Amy and Lance Blackstone, Originally posted in Bangor Daily News on Jan 3, 2017
At its December meeting, the Bangor City Council’s business and economic development committee heard citizen comments about a proposed revitalization of Pickering Square.
Goals of the project include improving experience for bus users, improving experience for parking garage users, establishing a pedestrian connection between downtown and the waterfront, and incorporating a public space for events and recreation.
Two proposed options appear to be under serious consideration. The first would separate and improve bus and public restroom facilities, moving the public square portion of Pickering Square adjacent to the parking garage. The other would place a paved parking lot in the current Pickering Square space and move the bus station to an as yet undetermined location at an as yet undetermined cost.
Nowhere in the proposal provided to the public was there a statement about the specific problem that the committee is attempting to address, and neither of the options being considered was explicitly linked back to the stated goals of the project. Setting aside the criticisms that it is difficult to solve a problem before we’ve defined what that problem is and that solutions should be clearly linked to goals, there are several problems with the parking lot solution.
Most obviously, proposing to move the bus hub without having any idea about where, when or how to move it, how much moving it will cost or how moving it could affect the thousands of people who use the bus is shortsighted. Ignoring the problem of what to do with the bus hub also sends a message to those of us who rely on the bus for access to home, work, health services and area businesses that we do not matter.
Replacing Pickering Square with a parking lot also “solves” a problem it isn’t clear exists. As residents of downtown Bangor and pass holders at the parking garage, we have never once seen the garage full. Of course, our experience alone should not be taken as representative but neither should the claims of the mere 14 residents, who could speak in the time provided at the committee’s December meeting.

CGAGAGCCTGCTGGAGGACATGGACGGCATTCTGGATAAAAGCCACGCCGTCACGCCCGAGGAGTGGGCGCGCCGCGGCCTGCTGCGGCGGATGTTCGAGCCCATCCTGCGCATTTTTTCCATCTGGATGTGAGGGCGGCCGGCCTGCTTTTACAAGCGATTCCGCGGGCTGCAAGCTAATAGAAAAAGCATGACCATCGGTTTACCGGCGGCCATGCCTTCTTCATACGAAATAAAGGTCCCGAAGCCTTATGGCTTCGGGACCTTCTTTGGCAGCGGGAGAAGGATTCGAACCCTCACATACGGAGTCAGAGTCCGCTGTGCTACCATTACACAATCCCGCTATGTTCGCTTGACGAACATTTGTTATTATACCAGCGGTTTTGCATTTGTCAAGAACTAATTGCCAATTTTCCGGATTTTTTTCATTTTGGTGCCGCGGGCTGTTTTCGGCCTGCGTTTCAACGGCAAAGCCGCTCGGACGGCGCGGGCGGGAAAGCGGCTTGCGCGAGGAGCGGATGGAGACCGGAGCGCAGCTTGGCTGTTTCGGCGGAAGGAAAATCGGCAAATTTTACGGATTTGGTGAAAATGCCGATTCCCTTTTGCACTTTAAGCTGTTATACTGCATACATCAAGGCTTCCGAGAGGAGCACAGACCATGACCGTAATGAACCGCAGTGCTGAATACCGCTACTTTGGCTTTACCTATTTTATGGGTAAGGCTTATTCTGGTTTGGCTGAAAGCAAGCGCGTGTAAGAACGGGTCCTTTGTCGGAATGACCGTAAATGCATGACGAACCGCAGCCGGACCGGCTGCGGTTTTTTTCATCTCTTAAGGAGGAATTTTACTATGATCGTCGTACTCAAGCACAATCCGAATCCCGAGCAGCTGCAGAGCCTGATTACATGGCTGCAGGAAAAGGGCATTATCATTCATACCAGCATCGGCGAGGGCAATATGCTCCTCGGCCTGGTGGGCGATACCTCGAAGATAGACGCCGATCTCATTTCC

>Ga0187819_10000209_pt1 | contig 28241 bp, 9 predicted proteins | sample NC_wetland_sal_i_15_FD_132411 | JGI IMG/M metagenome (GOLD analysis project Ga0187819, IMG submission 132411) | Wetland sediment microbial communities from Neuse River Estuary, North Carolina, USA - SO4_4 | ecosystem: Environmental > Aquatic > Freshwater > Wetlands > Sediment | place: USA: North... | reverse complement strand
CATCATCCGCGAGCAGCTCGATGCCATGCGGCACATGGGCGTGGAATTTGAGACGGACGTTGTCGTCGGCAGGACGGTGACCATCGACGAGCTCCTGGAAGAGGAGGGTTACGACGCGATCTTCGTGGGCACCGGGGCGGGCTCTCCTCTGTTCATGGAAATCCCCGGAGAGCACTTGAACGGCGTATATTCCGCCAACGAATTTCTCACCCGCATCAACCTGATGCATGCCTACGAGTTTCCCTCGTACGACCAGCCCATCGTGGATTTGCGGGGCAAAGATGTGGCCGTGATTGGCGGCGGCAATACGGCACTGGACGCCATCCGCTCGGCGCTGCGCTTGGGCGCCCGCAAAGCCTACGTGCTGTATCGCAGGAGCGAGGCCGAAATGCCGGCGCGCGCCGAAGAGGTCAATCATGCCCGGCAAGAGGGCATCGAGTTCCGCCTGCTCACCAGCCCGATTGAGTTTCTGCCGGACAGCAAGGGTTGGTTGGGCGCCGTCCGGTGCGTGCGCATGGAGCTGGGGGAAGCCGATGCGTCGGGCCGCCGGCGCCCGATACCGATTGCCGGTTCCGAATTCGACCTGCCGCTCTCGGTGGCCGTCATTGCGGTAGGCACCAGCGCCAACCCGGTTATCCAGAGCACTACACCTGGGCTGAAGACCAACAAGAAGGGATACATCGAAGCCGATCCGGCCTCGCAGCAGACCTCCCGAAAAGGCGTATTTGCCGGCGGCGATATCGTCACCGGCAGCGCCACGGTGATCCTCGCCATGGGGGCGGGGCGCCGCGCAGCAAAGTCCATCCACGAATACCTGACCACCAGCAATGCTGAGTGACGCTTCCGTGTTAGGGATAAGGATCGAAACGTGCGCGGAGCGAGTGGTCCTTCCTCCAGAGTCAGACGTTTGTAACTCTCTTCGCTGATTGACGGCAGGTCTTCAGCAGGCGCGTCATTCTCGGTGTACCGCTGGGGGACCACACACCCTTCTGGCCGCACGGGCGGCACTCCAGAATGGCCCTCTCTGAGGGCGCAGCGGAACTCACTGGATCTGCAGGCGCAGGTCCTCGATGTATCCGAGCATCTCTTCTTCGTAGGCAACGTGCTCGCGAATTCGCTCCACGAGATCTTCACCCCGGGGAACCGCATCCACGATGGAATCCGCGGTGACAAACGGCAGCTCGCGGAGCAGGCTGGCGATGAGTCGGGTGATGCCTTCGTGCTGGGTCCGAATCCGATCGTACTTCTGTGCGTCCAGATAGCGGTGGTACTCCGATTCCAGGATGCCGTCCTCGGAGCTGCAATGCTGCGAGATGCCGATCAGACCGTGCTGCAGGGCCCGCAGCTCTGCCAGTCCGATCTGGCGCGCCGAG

Believing we have a parking problem is not the same as knowing that we do. The parking lot proposal provided to citizens did not include references to data that support its case. While the tools for knowing whether we need more parking in the vicinity of the existing garage are certainly available — including surveys of or interviews with stakeholders or observations of parking patterns — it isn’t clear whether they have been used. If we do have data that support the need for more parking in front of the garage, those data — and the methods used to collect them — should be made available to the public.
One area where we do have data is in research showing that public spaces, not parking lots, hold great value for communities. One study found that having high-quality, public open spaces enhances residents’ sense of community. Another found that urban green spaces in particular promote positive feelings and well-being among visitors. The Project for Public Spaces notes that good public spaces come with a range of benefits, including reducing crime, enhancing pedestrian safety, attracting business and tourism and improving the environment.
At the December meeting, some business owners testified that their livelihoods are being hurt by what they perceive to be a lack of available parking in downtown. As downtown property owners who live in, shop at, eat in and visit downtown venues regularly, we are empathetic to this concern. We want nothing more than to see downtown thrive. But if customers already refuse to park in the garage because of its perceived distance from businesses, adding parking of equal distance from businesses is not likely to be an effective solution.
One thing the December meeting made clear is that all stakeholders want a vibrant and safe downtown. To enhance Bangor’s safety and vibrancy, let’s first agree on the problem we’re trying to solve and connect our proposed solutions to our goals. Only then can we identify the solution that best makes our wonderful downtown Bangor even better and more welcoming than it already is.
Amy and Lance Blackstone are enthusiastic downtown residents. Amy is professor of the sociology at the University of Maine in Orono. She is a member of the Maine chapter of the Scholars Strategy Network, which brings together scholars across the country to address public challenges and their policy implications. Members’ columns appear in the BDN every other week.